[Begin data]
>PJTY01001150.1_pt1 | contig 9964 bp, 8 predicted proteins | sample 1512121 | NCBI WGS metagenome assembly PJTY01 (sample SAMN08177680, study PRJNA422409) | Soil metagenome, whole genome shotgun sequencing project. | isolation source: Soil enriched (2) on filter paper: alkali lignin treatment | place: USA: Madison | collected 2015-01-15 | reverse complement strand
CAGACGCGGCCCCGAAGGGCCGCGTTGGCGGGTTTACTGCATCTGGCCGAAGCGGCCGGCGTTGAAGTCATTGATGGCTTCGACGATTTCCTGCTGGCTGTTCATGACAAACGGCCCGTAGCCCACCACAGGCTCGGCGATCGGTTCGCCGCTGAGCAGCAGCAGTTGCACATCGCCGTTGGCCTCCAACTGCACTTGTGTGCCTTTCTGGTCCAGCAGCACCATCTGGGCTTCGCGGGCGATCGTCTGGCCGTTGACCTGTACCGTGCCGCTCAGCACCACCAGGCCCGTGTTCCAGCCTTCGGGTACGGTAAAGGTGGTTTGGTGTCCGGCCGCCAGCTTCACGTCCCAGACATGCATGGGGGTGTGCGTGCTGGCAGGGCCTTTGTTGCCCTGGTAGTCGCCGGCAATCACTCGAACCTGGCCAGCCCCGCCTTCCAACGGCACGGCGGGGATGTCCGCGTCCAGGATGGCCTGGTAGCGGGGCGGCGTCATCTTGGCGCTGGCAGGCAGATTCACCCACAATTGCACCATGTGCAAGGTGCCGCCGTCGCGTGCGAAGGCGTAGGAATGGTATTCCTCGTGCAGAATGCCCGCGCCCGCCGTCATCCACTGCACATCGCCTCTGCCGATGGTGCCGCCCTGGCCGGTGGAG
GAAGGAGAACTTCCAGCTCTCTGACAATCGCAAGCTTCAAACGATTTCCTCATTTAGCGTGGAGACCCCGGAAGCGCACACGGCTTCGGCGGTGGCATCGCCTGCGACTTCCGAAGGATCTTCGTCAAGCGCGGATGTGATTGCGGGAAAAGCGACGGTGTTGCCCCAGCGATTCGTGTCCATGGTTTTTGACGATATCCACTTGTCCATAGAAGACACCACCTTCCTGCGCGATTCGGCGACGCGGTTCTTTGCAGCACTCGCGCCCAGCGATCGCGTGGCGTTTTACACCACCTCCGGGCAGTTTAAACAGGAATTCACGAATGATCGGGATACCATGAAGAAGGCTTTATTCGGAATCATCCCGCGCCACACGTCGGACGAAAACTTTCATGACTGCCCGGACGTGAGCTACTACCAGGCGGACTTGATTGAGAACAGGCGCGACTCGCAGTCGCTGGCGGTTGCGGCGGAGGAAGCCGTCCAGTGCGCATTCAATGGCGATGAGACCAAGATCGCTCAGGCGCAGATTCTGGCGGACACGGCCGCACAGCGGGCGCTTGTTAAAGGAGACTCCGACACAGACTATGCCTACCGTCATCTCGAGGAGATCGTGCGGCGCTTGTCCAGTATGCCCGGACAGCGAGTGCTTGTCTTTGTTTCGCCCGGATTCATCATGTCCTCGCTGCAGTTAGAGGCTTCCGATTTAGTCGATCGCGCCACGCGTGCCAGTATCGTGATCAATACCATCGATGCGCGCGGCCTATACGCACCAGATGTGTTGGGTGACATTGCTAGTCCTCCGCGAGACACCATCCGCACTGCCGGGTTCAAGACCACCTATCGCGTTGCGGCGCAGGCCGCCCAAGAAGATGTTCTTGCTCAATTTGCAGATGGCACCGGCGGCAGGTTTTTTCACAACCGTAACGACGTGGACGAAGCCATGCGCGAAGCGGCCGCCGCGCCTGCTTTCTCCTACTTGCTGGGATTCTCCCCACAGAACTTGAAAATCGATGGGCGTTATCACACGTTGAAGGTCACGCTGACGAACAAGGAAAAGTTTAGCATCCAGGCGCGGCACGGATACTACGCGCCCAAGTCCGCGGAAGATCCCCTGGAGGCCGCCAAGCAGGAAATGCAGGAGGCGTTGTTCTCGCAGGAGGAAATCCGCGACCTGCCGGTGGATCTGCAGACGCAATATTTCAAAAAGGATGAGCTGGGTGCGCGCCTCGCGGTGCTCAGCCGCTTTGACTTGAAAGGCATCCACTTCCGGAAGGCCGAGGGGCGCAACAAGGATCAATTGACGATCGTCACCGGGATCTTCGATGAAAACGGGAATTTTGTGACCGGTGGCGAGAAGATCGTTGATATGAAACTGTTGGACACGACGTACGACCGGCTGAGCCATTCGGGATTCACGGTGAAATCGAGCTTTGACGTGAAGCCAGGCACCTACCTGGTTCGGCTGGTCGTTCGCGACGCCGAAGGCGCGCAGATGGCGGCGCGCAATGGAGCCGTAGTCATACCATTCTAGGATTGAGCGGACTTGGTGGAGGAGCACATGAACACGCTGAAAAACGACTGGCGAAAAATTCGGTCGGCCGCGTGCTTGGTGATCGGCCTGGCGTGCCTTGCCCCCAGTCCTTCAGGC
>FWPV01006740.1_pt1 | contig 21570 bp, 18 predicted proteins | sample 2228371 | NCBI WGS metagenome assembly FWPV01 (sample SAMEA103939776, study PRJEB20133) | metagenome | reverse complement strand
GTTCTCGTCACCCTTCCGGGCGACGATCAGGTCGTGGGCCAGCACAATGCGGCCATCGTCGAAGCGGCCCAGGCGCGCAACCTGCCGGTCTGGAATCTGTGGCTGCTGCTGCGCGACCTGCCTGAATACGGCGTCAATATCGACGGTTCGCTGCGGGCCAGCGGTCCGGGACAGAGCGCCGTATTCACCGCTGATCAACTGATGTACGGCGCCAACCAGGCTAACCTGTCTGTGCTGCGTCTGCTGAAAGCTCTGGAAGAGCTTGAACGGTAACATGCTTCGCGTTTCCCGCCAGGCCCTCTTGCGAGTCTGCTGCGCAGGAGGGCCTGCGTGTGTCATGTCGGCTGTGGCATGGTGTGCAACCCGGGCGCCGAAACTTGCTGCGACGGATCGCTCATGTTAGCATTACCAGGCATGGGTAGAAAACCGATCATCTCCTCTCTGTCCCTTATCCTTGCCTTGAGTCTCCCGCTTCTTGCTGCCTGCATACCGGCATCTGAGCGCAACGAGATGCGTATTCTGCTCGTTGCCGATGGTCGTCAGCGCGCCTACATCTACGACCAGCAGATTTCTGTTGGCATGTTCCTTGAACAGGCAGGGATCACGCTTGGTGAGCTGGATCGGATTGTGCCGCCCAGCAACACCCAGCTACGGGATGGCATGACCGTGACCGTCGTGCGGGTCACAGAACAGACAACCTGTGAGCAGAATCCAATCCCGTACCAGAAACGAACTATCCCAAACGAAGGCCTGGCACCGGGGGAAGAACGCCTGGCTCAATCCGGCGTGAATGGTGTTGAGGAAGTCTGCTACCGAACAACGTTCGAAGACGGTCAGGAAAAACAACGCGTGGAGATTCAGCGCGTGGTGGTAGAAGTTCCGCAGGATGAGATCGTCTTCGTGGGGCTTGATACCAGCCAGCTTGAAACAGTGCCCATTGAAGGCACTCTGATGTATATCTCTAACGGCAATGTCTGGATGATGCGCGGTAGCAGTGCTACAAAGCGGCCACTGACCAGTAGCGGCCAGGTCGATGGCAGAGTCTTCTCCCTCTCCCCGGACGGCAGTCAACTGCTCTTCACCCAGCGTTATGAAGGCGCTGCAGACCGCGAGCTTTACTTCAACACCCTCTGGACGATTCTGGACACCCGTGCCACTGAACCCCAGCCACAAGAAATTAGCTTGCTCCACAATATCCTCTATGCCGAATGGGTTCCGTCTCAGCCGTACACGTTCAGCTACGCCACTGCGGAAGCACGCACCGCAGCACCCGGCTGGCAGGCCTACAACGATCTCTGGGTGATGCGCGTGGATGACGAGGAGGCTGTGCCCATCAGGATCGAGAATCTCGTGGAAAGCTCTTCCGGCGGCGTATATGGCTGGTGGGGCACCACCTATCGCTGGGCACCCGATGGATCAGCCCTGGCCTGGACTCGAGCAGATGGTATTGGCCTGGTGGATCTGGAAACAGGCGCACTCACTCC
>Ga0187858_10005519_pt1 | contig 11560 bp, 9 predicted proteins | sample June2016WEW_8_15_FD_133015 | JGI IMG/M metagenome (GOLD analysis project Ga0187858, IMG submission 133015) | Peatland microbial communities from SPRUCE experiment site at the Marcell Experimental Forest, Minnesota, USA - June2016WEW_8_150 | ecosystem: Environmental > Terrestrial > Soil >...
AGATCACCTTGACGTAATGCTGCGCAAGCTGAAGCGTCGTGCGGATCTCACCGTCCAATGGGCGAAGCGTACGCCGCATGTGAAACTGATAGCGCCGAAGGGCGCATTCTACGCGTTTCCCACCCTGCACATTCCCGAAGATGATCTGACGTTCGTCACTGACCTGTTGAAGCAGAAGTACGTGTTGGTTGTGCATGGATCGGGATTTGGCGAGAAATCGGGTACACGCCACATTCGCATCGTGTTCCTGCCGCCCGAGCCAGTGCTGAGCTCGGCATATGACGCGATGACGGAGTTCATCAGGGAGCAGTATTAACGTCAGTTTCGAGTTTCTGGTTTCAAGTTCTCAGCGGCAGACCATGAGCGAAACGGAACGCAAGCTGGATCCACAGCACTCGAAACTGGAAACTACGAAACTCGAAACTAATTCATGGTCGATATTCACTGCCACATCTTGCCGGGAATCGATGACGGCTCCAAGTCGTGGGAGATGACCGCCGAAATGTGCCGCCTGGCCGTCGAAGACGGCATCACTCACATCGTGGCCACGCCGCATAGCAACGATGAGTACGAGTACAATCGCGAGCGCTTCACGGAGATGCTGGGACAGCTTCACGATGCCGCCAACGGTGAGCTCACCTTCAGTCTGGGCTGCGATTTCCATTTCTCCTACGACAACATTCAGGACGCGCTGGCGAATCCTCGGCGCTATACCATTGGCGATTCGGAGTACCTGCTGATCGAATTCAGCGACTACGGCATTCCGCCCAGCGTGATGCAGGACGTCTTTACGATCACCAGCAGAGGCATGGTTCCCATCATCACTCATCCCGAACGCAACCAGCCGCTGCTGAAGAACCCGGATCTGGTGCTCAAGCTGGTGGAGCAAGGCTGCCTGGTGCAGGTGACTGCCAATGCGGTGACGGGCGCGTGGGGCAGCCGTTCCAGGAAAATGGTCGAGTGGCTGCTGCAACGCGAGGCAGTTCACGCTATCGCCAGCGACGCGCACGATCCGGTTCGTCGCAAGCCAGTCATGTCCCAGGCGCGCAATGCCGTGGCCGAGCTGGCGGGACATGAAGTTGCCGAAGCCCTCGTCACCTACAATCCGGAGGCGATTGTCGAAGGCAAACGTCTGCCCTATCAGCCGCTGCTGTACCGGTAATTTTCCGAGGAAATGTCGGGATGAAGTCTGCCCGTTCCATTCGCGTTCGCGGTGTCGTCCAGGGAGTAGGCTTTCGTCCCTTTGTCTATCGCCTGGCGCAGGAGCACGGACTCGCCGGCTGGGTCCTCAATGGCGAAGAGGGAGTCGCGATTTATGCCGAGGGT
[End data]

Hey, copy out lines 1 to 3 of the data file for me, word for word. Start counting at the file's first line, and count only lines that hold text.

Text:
>PJTY01001150.1_pt1 | contig 9964 bp, 8 predicted proteins | sample 1512121 | NCBI WGS metagenome assembly PJTY01 (sample SAMN08177680, study PRJNA422409) | Soil metagenome, whole genome shotgun sequencing project. | isolation source: Soil enriched (2) on filter paper: alkali lignin treatment | place: USA: Madison | collected 2015-01-15 | reverse complement strand
CAGACGCGGCCCCGAAGGGCCGCGTTGGCGGGTTTACTGCATCTGGCCGAAGCGGCCGGCGTTGAAGTCATTGATGGCTTCGACGATTTCCTGCTGGCTGTTCATGACAAACGGCCCGTAGCCCACCACAGGCTCGGCGATCGGTTCGCCGCTGAGCAGCAGCAGTTGCACATCGCCGTTGGCCTCCAACTGCACTTGTGTGCCTTTCTGGTCCAGCAGCACCATCTGGGCTTCGCGGGCGATCGTCTGGCCGTTGACCTGTACCGTGCCGCTCAGCACCACCAGGCCCGTGTTCCAGCCTTCGGGTACGGTAAAGGTGGTTTGGTGTCCGGCCGCCAGCTTCACGTCCCAGACATGCATGGGGGTGTGCGTGCTGGCAGGGCCTTTGTTGCCCTGGTAGTCGCCGGCAATCACTCGAACCTGGCCAGCCCCGCCTTCCAACGGCACGGCGGGGATGTCCGCGTCCAGGATGGCCTGGTAGCGGGGCGGCGTCATCTTGGCGCTGGCAGGCAGATTCACCCACAATTGCACCATGTGCAAGGTGCCGCCGTCGCGTGCGAAGGCGTAGGAATGGTATTCCTCGTGCAGAATGCCCGCGCCCGCCGTCATCCACTGCACATCGCCTCTGCCGATGGTGCCGCCCTGGCCGGTGGAG
GAAGGAGAACTTCCAGCTCTCTGACAATCGCAAGCTTCAAACGATTTCCTCATTTAGCGTGGAGACCCCGGAAGCGCACACGGCTTCGGCGGTGGCATCGCCTGCGACTTCCGAAGGATCTTCGTCAAGCGCGGATGTGATTGCGGGAAAAGCGACGGTGTTGCCCCAGCGATTCGTGTCCATGGTTTTTGACGATATCCACTTGTCCATAGAAGACACCACCTTCCTGCGCGATTCGGCGACGCGGTTCTTTGCAGCACTCGCGCCCAGCGATCGCGTGGCGTTTTACACCACCTCCGGGCAGTTTAAACAGGAATTCACGAATGATCGGGATACCATGAAGAAGGCTTTATTCGGAATCATCCCGCGCCACACGTCGGACGAAAACTTTCATGACTGCCCGGACGTGAGCTACTACCAGGCGGACTTGATTGAGAACAGGCGCGACTCGCAGTCGCTGGCGGTTGCGGCGGAGGAAGCCGTCCAGTGCGCATTCAATGGCGATGAGACCAAGATCGCTCAGGCGCAGATTCTGGCGGACACGGCCGCACAGCGGGCGCTTGTTAAAGGAGACTCCGACACAGACTATGCCTACCGTCATCTCGAGGAGATCGTGCGGCGCTTGTCCAGTATGCCCGGACAGCGAGTGCTTGTCTTTGTTTCGCCCGGATTCATCATGTCCTCGCTGCAGTTAGAGGCTTCCGATTTAGTCGATCGCGCCACGCGTGCCAGTATCGTGATCAATACCATCGATGCGCGCGGCCTATACGCACCAGATGTGTTGGGTGACATTGCTAGTCCTCCGCGAGACACCATCCGCACTGCCGGGTTCAAGACCACCTATCGCGTTGCGGCGCAGGCCGCCCAAGAAGATGTTCTTGCTCAATTTGCAGATGGCACCGGCGGCAGGTTTTTTCACAACCGTAACGACGTGGACGAAGCCATGCGCGAAGCGGCCGCCGCGCCTGCTTTCTCCTACTTGCTGGGATTCTCCCCACAGAACTTGAAAATCGATGGGCGTTATCACACGTTGAAGGTCACGCTGACGAACAAGGAAAAGTTTAGCATCCAGGCGCGGCACGGATACTACGCGCCCAAGTCCGCGGAAGATCCCCTGGAGGCCGCCAAGCAGGAAATGCAGGAGGCGTTGTTCTCGCAGGAGGAAATCCGCGACCTGCCGGTGGATCTGCAGACGCAATATTTCAAAAAGGATGAGCTGGGTGCGCGCCTCGCGGTGCTCAGCCGCTTTGACTTGAAAGGCATCCACTTCCGGAAGGCCGAGGGGCGCAACAAGGATCAATTGACGATCGTCACCGGGATCTTCGATGAAAACGGGAATTTTGTGACCGGTGGCGAGAAGATCGTTGATATGAAACTGTTGGACACGACGTACGACCGGCTGAGCCATTCGGGATTCACGGTGAAATCGAGCTTTGACGTGAAGCCAGGCACCTACCTGGTTCGGCTGGTCGTTCGCGACGCCGAAGGCGCGCAGATGGCGGCGCGCAATGGAGCCGTAGTCATACCATTCTAGGATTGAGCGGACTTGGTGGAGGAGCACATGAACACGCTGAAAAACGACTGGCGAAAAATTCGGTCGGCCGCGTGCTTGGTGATCGGCCTGGCGTGCCTTGCCCCCAGTCCTTCAGGC